- the judgments recognise and support those treaties signed by the government where Venezuela has been subject to a foreign jurisdiction, such as the BITs signed with Argentina, Cuba and Iran; and
- the enforcement of decisions rendered by foreign tribunals against Venezuela will depend on the decision not breaching the sovereignty of the country.
Among all the issues described above, the state has given the most relevant post to the enforcement of decisions given by foreign tribunals, including international arbitral tribunals.
The enforcement of an award given under the provisions of the New York Convention will be enforced by the Venezuelan courts by applying the proceedings established in the Commercial Arbitration Act 1998 (CAA), which provides that the Venezuelan tribunals have jurisdiction to control the legality of the award in the manner similar to that established in the New York Convention. According to article 48 of the CAA, the Venezuelan tribunals will recognise the awards, without consideration of their country of origin, as final and binding. The same article provides that after the corresponding request in writing filed before a tribunal of first instance, it must be enforced without requesting exequatur, according to the rules for the enforcement of judgments established by the Civil Procedure Code.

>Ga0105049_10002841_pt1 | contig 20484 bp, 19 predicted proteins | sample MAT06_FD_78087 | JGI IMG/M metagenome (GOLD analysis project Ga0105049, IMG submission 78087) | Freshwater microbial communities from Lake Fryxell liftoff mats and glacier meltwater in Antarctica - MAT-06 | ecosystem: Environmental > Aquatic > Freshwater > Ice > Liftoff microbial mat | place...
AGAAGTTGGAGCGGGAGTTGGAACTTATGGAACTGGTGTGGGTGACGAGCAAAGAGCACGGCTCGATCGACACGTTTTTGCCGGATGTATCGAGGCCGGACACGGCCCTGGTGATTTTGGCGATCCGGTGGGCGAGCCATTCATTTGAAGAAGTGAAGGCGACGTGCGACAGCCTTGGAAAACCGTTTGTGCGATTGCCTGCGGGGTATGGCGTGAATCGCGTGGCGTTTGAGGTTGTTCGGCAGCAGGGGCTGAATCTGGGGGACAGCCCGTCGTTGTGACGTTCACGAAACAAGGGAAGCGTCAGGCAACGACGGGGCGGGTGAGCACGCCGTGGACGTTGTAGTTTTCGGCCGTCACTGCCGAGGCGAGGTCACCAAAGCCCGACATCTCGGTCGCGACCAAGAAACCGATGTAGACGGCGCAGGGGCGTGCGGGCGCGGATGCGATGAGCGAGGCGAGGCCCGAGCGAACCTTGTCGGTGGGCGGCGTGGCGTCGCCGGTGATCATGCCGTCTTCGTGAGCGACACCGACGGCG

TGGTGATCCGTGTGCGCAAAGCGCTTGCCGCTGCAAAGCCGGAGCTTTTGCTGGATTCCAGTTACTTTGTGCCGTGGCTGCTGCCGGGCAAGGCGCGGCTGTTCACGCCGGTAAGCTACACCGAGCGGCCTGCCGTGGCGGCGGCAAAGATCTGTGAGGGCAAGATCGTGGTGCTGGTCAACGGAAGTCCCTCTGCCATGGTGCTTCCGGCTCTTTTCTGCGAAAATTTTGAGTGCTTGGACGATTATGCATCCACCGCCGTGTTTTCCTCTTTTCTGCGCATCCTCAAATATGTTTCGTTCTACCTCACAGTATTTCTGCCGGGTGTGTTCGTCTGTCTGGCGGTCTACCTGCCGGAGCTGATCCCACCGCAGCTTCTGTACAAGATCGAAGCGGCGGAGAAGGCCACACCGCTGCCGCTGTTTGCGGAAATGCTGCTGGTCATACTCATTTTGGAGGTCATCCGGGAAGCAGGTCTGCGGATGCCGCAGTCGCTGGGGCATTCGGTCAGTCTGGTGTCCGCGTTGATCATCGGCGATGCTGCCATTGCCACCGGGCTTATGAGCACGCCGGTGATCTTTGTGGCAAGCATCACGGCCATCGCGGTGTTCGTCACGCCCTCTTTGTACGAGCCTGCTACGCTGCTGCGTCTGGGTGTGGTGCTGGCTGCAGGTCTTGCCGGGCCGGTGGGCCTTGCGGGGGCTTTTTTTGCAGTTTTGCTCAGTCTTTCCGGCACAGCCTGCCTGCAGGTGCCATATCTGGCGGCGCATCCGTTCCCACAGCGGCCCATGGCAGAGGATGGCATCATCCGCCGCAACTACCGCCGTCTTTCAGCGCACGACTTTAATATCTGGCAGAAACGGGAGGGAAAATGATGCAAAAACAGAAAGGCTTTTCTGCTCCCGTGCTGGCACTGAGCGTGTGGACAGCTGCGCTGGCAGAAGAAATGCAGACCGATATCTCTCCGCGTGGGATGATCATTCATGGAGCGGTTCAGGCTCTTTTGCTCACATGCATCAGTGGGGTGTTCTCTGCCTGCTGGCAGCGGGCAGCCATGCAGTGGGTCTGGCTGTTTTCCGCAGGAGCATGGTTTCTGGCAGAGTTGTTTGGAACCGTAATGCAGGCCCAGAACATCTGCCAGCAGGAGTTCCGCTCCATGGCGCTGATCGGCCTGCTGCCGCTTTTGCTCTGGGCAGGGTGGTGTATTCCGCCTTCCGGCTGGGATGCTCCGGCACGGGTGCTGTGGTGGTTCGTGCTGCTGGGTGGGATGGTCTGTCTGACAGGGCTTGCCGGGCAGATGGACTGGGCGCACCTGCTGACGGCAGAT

If such award is to be enforced against the Venezuelan government, the competent courts will be those of the jurisdiction for the Judicial Review of Administrative Matters, headed by the Political-Administrative Chamber of the Supreme Tribunal of Justice (PAC). In the case of recognition and enforcement of the award, the PAC will additionally apply the special proceedings for the enforcement of judgments against the government provided for in the Attorney General’s Office Act 2008 (AGOA). The AGOA provides that the court will request a proposal from the government about the opportunity and manner to comply with the judgment. If the proposal is rejected by the party requesting the enforcement, the proceeding described will be repeated for a second time. If the second proposal offered by the government is also rejected by the party requesting the enforcement, the court will order compliance with the award in the manner established by the AGOA for the payment of liquid amounts, if it is the case.
If the application for the enforcement and recognition of the award given under the provisions of the New York Convention is rejected by the Venezuelan tribunals, the requesting party will be able to seek the recognition and enforcement of such award in another state that is signatory to the convention, despite the international responsibility of the Venezuelan state owing to the fact that the rejection is in breach of the mentioned treaty.